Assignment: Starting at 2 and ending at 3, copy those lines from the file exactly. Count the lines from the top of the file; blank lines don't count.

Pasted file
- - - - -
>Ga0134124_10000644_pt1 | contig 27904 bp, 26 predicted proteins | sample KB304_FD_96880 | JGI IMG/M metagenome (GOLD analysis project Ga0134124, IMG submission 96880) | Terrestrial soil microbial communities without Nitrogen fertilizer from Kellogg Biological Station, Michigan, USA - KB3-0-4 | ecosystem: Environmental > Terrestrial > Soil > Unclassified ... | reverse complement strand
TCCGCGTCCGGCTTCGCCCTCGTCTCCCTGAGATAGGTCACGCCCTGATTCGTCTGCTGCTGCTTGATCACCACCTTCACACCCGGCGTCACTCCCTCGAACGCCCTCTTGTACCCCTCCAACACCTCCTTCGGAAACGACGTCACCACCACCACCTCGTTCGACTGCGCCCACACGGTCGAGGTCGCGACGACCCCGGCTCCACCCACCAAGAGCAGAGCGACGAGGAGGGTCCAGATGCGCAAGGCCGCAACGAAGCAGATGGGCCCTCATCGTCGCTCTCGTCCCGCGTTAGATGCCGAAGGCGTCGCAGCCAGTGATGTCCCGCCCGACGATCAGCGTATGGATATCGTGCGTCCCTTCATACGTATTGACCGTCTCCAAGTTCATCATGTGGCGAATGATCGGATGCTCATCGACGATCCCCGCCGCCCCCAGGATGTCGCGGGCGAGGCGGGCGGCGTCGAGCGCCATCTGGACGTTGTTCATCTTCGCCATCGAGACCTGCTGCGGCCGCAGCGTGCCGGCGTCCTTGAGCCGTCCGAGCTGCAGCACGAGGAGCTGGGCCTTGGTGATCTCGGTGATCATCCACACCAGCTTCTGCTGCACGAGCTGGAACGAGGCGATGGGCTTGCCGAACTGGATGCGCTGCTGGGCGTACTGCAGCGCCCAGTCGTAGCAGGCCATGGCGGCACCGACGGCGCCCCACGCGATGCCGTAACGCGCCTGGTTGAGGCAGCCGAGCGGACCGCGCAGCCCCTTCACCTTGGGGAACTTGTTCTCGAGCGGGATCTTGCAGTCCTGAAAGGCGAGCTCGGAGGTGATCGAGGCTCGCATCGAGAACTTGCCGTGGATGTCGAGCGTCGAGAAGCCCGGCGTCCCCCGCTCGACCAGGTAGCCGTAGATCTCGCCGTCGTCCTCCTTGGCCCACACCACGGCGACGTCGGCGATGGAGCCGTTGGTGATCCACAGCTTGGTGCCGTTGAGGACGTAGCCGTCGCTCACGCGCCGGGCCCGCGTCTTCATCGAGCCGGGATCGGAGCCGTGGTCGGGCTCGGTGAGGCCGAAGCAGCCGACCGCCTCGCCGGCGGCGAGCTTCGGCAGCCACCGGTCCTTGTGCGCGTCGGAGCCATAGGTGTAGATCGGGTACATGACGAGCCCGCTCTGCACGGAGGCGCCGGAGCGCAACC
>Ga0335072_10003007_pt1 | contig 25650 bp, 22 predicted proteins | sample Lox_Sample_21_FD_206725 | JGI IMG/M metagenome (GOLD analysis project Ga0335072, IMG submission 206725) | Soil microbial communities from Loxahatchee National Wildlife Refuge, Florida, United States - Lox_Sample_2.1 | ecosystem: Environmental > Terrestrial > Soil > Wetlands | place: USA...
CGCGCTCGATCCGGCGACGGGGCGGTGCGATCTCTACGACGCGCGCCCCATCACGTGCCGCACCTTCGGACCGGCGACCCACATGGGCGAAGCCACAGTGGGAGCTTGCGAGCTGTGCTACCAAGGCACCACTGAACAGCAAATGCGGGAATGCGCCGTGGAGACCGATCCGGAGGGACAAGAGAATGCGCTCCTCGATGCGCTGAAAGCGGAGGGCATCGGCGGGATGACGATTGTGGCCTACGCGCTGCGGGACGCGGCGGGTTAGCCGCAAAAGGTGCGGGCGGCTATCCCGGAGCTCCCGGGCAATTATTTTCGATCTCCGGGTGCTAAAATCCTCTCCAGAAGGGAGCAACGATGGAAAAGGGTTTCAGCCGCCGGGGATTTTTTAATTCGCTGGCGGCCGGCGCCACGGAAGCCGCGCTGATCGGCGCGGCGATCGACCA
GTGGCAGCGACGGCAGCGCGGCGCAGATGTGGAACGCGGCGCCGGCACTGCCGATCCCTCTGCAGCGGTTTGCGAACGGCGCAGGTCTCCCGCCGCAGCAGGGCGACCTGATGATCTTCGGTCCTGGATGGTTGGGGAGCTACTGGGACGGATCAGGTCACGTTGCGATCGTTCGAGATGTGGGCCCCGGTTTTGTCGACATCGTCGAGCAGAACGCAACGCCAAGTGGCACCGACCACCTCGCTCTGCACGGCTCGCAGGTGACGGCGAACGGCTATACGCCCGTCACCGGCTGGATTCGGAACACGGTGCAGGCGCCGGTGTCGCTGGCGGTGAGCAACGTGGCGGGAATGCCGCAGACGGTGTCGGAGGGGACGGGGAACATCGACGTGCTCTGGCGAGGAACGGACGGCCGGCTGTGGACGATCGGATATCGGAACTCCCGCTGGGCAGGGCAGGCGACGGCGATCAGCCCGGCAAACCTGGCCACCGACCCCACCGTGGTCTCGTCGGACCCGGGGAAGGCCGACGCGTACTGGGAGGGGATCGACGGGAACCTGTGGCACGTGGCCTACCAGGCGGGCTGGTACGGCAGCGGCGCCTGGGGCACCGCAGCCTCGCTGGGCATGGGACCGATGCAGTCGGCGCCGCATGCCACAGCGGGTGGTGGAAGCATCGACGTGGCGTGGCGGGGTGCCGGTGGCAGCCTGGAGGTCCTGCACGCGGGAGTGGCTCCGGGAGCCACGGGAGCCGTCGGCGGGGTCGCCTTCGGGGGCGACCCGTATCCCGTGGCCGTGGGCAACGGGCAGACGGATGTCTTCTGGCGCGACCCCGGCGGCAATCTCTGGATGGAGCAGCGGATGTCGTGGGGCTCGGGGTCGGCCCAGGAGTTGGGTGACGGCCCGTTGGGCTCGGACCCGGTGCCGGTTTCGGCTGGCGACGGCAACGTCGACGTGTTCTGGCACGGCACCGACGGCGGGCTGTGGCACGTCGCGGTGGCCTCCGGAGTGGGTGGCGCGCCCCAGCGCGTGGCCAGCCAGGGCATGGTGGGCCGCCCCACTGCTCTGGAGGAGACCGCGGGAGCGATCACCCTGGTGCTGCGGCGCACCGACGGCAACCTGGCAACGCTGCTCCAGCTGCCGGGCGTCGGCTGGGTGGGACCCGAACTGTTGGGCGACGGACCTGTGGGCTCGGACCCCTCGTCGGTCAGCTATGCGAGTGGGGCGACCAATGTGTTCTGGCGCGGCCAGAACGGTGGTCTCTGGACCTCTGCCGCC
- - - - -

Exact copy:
TCCGCGTCCGGCTTCGCCCTCGTCTCCCTGAGATAGGTCACGCCCTGATTCGTCTGCTGCTGCTTGATCACCACCTTCACACCCGGCGTCACTCCCTCGAACGCCCTCTTGTACCCCTCCAACACCTCCTTCGGAAACGACGTCACCACCACCACCTCGTTCGACTGCGCCCACACGGTCGAGGTCGCGACGACCCCGGCTCCACCCACCAAGAGCAGAGCGACGAGGAGGGTCCAGATGCGCAAGGCCGCAACGAAGCAGATGGGCCCTCATCGTCGCTCTCGTCCCGCGTTAGATGCCGAAGGCGTCGCAGCCAGTGATGTCCCGCCCGACGATCAGCGTATGGATATCGTGCGTCCCTTCATACGTATTGACCGTCTCCAAGTTCATCATGTGGCGAATGATCGGATGCTCATCGACGATCCCCGCCGCCCCCAGGATGTCGCGGGCGAGGCGGGCGGCGTCGAGCGCCATCTGGACGTTGTTCATCTTCGCCATCGAGACCTGCTGCGGCCGCAGCGTGCCGGCGTCCTTGAGCCGTCCGAGCTGCAGCACGAGGAGCTGGGCCTTGGTGATCTCGGTGATCATCCACACCAGCTTCTGCTGCACGAGCTGGAACGAGGCGATGGGCTTGCCGAACTGGATGCGCTGCTGGGCGTACTGCAGCGCCCAGTCGTAGCAGGCCATGGCGGCACCGACGGCGCCCCACGCGATGCCGTAACGCGCCTGGTTGAGGCAGCCGAGCGGACCGCGCAGCCCCTTCACCTTGGGGAACTTGTTCTCGAGCGGGATCTTGCAGTCCTGAAAGGCGAGCTCGGAGGTGATCGAGGCTCGCATCGAGAACTTGCCGTGGATGTCGAGCGTCGAGAAGCCCGGCGTCCCCCGCTCGACCAGGTAGCCGTAGATCTCGCCGTCGTCCTCCTTGGCCCACACCACGGCGACGTCGGCGATGGAGCCGTTGGTGATCCACAGCTTGGTGCCGTTGAGGACGTAGCCGTCGCTCACGCGCCGGGCCCGCGTCTTCATCGAGCCGGGATCGGAGCCGTGGTCGGGCTCGGTGAGGCCGAAGCAGCCGACCGCCTCGCCGGCGGCGAGCTTCGGCAGCCACCGGTCCTTGTGCGCGTCGGAGCCATAGGTGTAGATCGGGTACATGACGAGCCCGCTCTGCACGGAGGCGCCGGAGCGCAACC
>Ga0335072_10003007_pt1 | contig 25650 bp, 22 predicted proteins | sample Lox_Sample_21_FD_206725 | JGI IMG/M metagenome (GOLD analysis project Ga0335072, IMG submission 206725) | Soil microbial communities from Loxahatchee National Wildlife Refuge, Florida, United States - Lox_Sample_2.1 | ecosystem: Environmental > Terrestrial > Soil > Wetlands | place: USA...